5 differences between being Smart and being Clever

5 differences between being Smart and being Clever

Intelligence is based on gaining knowledge, while someone who is smart shines for their shrewdness and immediacy when it comes to acting. Let’s look at the differences between being smart and being clever.

Intelligence often conceived of on the earthly plane as a wise, expert, and educated person is almost solely confined to humans. It is believed that intelligence is something that develops from the moment of birth to old age since humans never stop learning and establishing neuronal synapses, although the critical time for this is the first years after birth.

In any case, ethology, the branch of biology that studies non-human animal behavior, increasingly challenges the rule that intelligence is something reserved only for the species Homo sapiens. As we will see in the following lines, the differences between being intelligent and being smart go far beyond humans, even beyond the hominid group. Don’t miss it.

So, what are the differences between being smart and being smart?

1. Being smart implies a more instinctive connotation than being intelligent.

Before breaking down the two terms, let’s look at their definitions. Intelligence is a much more complex concept to approach, but even if we err on the side of reductionism, it can be described as the individual’s ability to understand, solve problems, know, and exhibit skill, ability, and experience. In more general terms, it is conceived as the ability to receive information and retain it in the form of long-term knowledge.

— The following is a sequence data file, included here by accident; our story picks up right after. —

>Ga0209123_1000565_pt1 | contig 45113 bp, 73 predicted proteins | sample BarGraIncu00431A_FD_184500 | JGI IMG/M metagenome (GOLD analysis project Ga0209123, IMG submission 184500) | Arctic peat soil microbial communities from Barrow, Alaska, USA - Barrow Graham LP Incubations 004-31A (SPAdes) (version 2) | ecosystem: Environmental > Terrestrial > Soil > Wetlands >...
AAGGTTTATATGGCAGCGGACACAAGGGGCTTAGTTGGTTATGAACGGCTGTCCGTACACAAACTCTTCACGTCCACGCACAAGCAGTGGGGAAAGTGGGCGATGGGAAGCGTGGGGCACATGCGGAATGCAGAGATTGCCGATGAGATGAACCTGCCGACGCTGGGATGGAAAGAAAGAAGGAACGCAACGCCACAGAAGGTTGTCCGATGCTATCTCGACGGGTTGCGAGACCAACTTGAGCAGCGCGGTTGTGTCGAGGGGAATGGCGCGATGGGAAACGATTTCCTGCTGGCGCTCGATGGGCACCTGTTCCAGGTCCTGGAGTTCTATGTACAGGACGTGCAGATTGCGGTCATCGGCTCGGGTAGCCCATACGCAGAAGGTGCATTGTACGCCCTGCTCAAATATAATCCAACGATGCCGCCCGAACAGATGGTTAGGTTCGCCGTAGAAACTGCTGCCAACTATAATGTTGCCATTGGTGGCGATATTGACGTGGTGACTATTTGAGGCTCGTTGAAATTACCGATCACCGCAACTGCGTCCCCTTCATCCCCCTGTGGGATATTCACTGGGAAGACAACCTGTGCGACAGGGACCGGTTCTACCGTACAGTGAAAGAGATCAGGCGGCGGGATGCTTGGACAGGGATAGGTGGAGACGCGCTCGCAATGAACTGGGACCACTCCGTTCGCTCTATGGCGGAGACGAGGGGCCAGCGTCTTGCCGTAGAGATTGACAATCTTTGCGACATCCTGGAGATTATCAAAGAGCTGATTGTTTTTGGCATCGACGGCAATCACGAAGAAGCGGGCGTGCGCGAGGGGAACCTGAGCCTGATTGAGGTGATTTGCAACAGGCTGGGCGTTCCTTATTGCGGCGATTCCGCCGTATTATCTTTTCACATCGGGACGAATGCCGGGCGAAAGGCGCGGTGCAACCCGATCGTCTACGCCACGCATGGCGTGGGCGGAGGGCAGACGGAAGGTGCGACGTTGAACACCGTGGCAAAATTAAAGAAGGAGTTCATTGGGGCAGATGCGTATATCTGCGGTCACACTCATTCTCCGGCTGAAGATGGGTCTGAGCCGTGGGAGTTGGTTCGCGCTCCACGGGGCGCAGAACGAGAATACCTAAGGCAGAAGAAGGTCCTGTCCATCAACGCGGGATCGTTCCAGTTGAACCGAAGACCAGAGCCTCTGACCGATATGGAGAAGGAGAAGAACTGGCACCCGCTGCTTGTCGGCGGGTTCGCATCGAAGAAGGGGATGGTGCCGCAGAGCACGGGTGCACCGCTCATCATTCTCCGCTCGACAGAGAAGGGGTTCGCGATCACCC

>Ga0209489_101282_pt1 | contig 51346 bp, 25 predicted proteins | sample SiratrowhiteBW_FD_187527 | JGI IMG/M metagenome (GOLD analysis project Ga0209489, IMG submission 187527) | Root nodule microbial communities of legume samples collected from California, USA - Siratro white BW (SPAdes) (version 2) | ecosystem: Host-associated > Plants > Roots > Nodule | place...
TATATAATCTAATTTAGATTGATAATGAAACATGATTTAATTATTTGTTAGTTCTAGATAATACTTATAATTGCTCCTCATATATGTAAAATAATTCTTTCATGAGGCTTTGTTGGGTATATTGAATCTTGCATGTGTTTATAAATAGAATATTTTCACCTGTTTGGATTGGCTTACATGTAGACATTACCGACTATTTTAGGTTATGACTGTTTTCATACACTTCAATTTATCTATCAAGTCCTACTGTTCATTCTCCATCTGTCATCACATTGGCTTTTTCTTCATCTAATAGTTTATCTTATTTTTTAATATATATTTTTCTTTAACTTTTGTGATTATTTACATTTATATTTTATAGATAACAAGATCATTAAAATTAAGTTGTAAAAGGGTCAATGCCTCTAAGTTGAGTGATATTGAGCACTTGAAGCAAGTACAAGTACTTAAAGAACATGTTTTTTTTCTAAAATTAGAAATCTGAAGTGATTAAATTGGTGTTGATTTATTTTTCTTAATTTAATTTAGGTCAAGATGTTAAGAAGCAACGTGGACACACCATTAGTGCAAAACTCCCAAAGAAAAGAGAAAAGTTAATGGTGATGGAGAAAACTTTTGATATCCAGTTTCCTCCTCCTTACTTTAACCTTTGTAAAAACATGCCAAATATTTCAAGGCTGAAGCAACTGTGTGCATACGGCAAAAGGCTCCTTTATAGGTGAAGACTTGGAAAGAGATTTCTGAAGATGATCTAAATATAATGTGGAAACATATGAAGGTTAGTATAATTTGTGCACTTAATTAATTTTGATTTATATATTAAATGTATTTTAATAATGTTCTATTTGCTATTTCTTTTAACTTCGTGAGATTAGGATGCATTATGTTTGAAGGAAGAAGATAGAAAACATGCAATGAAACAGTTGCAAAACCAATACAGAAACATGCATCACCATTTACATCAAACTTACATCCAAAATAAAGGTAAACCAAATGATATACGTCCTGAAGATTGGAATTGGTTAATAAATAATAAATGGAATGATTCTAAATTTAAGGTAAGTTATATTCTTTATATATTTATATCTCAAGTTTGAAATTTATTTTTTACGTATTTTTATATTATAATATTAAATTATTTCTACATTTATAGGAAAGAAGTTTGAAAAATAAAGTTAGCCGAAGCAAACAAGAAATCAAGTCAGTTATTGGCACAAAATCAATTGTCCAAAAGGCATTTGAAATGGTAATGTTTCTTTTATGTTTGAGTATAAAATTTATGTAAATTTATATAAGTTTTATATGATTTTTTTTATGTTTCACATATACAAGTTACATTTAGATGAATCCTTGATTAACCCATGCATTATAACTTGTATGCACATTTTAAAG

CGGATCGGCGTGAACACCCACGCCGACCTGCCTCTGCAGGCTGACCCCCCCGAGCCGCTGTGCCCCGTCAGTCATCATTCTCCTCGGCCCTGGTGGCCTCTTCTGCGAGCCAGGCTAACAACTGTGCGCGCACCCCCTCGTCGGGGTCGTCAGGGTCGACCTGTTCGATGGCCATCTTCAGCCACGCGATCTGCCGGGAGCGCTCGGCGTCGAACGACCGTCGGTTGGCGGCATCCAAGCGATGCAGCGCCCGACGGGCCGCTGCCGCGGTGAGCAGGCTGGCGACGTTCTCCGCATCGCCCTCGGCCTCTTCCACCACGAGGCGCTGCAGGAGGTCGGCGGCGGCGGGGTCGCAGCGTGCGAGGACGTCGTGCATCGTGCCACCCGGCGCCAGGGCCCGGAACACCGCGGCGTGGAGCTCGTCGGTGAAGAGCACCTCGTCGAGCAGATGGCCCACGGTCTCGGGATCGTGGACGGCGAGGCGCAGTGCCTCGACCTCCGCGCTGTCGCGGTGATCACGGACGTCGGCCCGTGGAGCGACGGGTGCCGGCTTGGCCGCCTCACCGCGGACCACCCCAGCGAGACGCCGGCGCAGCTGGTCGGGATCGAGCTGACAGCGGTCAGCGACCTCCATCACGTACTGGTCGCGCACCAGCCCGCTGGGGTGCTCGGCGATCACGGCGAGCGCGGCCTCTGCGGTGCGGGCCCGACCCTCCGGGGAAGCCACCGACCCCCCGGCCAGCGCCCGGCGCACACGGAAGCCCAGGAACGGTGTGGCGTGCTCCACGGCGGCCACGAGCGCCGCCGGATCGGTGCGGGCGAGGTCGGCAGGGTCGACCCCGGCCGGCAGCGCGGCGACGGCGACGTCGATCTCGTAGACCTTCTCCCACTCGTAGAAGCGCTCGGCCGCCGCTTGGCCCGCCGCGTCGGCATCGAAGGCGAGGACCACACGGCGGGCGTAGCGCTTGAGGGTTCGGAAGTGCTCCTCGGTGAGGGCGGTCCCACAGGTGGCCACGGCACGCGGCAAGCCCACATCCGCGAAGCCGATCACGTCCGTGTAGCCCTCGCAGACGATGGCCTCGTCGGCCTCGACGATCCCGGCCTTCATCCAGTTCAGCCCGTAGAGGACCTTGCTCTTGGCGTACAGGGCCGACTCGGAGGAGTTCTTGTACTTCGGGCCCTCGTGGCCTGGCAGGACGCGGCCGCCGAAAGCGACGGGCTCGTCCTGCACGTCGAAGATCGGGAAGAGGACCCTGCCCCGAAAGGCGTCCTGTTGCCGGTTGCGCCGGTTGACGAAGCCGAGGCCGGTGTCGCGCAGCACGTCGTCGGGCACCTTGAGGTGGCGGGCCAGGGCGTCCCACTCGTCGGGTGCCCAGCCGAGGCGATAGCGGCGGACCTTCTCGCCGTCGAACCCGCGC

On the other hand, being smart refers to a much simpler human construct. According to Oxford Learner’s Dictionaries, a smart person is shrewd, shrewd, alert, alert, prepared, diligent, and experienced, among other things.

As you can see, a smart person is one who is able to process information, retain it in the form of knowledge and apply it in the most effective way possible. On the other hand, a smart person is one who is quick to deal with different life situations. Simply put, intelligence is more directed towards theoretical knowledge, while being smart focuses on a more practical day-to-day sense.

2. There are many types of intelligence, but there are no classifications for the smart ones.

The psychologist Howard Gardner, alive today, postulated in 1983 what is known today as the “theory of multiple intelligences”, which explores the different types and abilities derived from this capacity for perception/comprehension/application. According to this thinker, intelligence can be divided into the following fronts: